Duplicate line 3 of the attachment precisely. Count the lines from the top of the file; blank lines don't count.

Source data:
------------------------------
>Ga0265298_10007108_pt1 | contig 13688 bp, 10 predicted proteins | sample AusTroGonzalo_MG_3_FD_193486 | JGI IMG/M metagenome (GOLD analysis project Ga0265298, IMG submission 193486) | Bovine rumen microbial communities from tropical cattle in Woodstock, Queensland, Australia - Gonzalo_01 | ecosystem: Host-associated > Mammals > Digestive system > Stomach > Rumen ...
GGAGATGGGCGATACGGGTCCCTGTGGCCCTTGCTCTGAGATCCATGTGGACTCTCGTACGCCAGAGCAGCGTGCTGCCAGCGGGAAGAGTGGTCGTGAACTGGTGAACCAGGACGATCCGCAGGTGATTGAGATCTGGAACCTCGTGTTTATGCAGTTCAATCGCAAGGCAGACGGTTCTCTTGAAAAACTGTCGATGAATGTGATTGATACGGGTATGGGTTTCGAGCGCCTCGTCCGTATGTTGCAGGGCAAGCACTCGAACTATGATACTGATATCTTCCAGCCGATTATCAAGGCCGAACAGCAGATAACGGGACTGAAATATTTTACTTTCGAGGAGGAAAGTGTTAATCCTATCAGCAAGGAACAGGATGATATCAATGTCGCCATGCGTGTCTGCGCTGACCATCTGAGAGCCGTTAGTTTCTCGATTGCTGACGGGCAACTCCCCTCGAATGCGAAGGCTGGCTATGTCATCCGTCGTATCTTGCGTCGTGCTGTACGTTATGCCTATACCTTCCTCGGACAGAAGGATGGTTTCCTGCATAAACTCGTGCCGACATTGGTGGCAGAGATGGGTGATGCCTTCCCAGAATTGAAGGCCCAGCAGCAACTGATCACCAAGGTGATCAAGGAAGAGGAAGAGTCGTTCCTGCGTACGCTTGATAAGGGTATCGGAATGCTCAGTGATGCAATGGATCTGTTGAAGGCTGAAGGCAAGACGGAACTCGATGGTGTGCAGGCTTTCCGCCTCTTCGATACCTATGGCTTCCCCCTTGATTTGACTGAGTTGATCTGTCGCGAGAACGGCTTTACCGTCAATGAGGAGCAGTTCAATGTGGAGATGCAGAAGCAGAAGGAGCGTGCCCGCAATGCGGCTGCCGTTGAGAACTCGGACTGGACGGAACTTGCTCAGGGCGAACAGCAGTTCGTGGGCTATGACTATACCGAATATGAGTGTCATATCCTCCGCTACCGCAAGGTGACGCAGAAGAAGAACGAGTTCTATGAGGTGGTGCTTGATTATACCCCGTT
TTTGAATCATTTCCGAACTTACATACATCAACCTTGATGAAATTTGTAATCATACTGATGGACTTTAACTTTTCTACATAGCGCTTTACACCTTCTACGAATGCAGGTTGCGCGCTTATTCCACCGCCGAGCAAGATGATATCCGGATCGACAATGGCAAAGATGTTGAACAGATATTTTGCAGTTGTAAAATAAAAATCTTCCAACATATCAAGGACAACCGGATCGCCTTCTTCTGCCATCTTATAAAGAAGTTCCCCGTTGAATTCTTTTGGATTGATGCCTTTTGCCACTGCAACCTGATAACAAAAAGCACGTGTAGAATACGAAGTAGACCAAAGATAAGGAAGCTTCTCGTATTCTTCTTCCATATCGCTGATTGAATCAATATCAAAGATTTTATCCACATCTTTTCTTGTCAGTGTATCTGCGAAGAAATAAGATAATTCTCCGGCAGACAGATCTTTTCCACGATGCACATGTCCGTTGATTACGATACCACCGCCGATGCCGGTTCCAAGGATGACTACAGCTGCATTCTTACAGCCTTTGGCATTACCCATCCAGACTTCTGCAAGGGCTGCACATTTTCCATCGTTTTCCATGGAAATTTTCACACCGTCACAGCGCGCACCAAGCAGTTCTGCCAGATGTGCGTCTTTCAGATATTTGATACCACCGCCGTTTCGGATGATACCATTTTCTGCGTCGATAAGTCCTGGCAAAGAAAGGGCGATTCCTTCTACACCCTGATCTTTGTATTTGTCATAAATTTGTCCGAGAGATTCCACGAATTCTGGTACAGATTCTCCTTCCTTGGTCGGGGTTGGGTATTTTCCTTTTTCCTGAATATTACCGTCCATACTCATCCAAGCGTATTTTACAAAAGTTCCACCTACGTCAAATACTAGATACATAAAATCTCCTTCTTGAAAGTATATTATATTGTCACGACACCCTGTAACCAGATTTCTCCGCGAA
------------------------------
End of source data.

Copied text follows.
TTTGAATCATTTCCGAACTTACATACATCAACCTTGATGAAATTTGTAATCATACTGATGGACTTTAACTTTTCTACATAGCGCTTTACACCTTCTACGAATGCAGGTTGCGCGCTTATTCCACCGCCGAGCAAGATGATATCCGGATCGACAATGGCAAAGATGTTGAACAGATATTTTGCAGTTGTAAAATAAAAATCTTCCAACATATCAAGGACAACCGGATCGCCTTCTTCTGCCATCTTATAAAGAAGTTCCCCGTTGAATTCTTTTGGATTGATGCCTTTTGCCACTGCAACCTGATAACAAAAAGCACGTGTAGAATACGAAGTAGACCAAAGATAAGGAAGCTTCTCGTATTCTTCTTCCATATCGCTGATTGAATCAATATCAAAGATTTTATCCACATCTTTTCTTGTCAGTGTATCTGCGAAGAAATAAGATAATTCTCCGGCAGACAGATCTTTTCCACGATGCACATGTCCGTTGATTACGATACCACCGCCGATGCCGGTTCCAAGGATGACTACAGCTGCATTCTTACAGCCTTTGGCATTACCCATCCAGACTTCTGCAAGGGCTGCACATTTTCCATCGTTTTCCATGGAAATTTTCACACCGTCACAGCGCGCACCAAGCAGTTCTGCCAGATGTGCGTCTTTCAGATATTTGATACCACCGCCGTTTCGGATGATACCATTTTCTGCGTCGATAAGTCCTGGCAAAGAAAGGGCGATTCCTTCTACACCCTGATCTTTGTATTTGTCATAAATTTGTCCGAGAGATTCCACGAATTCTGGTACAGATTCTCCTTCCTTGGTCGGGGTTGGGTATTTTCCTTTTTCCTGAATATTACCGTCCATACTCATCCAAGCGTATTTTACAAAAGTTCCACCTACGTCAAATACTAGATACATAAAATCTCCTTCTTGAAAGTATATTATATTGTCACGACACCCTGTAACCAGATTTCTCCGCGAA